Title

David Levine’s China

  • Mao Zedong, 1966; Copyright Matthew and Eve Levine.
    Mao Zedong, 1966; Copyright Matthew and Eve Levine.
  • Deng Xiaoping, 1979; Copyright Matthew and Eve Levine.
    Deng Xiaoping, 1979; Copyright Matthew and Eve Levine.
  • Deng Xiaoping, 1979; Copyright Matthew and Eve Levine.
    Deng Xiaoping, 1979; Copyright Matthew and Eve Levine.
  • Jiang Zemin, 1997; Copyright Matthew and Eve Levine.
    Jiang Zemin, 1997; Copyright Matthew and Eve Levine.
  • Ding Ling, 1989; Copyright Matthew and Eve Levine.
    Ding Ling, 1989; Copyright Matthew and Eve Levine.
  • Jiang Qing, 1977; Copyright Matthew and Eve Levine.
    Jiang Qing, 1977; Copyright Matthew and Eve Levine.
  • John King Fairbank, 1982; Copyright Matthew and Eve Levine.
    John King Fairbank, 1982; Copyright Matthew and Eve Levine.
  • Fang Lizhi, 1989; Copyright Matthew and Eve Levine.
    Fang Lizhi, 1989; Copyright Matthew and Eve Levine.
  • Liu Binyan, 1989; Copyright Matthew and Eve Levine.
    Liu Binyan, 1989; Copyright Matthew and Eve Levine.
  • Pu Yi, 1988; Copyright Matthew and Eve Levine.
    Pu Yi, 1988; Copyright Matthew and Eve Levine.
  • Zhao Ziyang, 1988; Copyright Matthew and Eve Levine.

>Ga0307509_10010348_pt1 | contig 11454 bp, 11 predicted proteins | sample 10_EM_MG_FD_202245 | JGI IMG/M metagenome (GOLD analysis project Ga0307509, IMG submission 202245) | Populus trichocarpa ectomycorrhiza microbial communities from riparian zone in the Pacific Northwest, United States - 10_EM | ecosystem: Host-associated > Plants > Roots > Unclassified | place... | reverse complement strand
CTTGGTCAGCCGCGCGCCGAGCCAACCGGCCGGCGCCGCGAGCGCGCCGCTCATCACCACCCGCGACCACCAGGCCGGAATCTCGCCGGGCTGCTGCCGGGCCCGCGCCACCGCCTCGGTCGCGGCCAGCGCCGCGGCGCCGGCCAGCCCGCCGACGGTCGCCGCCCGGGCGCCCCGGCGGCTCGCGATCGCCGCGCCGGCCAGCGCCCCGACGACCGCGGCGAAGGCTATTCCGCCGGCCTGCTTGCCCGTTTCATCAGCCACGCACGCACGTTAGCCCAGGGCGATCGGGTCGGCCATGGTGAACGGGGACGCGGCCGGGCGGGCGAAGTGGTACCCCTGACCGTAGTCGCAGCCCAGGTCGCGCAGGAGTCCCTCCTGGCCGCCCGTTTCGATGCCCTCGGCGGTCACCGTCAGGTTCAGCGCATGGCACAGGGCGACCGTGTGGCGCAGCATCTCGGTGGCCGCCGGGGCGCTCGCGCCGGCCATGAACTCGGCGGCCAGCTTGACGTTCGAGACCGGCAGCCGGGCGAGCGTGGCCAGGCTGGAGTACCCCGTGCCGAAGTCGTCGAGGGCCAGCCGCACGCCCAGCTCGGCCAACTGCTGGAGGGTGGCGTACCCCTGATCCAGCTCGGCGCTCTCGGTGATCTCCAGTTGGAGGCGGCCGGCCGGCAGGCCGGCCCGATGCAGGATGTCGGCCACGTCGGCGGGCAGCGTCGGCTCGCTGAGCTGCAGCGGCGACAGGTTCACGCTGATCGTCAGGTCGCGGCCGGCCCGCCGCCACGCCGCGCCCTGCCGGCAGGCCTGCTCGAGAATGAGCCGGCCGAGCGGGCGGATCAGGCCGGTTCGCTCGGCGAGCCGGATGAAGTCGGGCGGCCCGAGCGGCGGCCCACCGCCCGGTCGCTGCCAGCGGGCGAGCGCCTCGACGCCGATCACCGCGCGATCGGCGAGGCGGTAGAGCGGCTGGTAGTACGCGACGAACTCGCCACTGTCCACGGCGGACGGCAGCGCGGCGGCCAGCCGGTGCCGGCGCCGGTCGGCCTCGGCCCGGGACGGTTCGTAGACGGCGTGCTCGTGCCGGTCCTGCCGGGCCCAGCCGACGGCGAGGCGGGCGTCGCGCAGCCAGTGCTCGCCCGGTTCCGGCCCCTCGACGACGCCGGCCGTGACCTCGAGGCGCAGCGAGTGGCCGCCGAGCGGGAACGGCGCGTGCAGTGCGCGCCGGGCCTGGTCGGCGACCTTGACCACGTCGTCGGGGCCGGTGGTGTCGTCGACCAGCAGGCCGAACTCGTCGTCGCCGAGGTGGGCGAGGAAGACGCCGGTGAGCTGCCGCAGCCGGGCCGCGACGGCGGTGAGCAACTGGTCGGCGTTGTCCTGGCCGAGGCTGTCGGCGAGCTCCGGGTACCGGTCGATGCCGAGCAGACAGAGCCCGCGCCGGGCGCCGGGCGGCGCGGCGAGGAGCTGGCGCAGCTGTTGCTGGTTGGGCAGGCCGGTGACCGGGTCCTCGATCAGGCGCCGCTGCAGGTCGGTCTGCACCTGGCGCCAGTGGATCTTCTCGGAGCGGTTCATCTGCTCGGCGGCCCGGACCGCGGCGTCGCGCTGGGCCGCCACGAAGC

Zhao Ziyang, 1988; Copyright Matthew and Eve Levine.
  • Mao Zedong, 1969; Copyright Matthew and Eve Levine.
    Mao Zedong, 1969; Copyright Matthew and Eve Levine.

David Levine’s depictions of Chinese notables—and everyone else he drew, for that matter—are so sublime that very often after seeing an image, one is left hardly able to remember what the real person actually looked like.

Levine had way of catching exactly the right repose of a person’s mouth, what their eyes told of their souls, or the larger suggested meaning of their physiognomies that was able to make even these remote and larger than life Chinese figures suddenly seem real—even human. Nowhere was this quality more essential than among his renderings of China’s leaders whose authority so often derived from their creating an air around themselves of living on another plane that was above that of ordinary mortals.

Orville Schell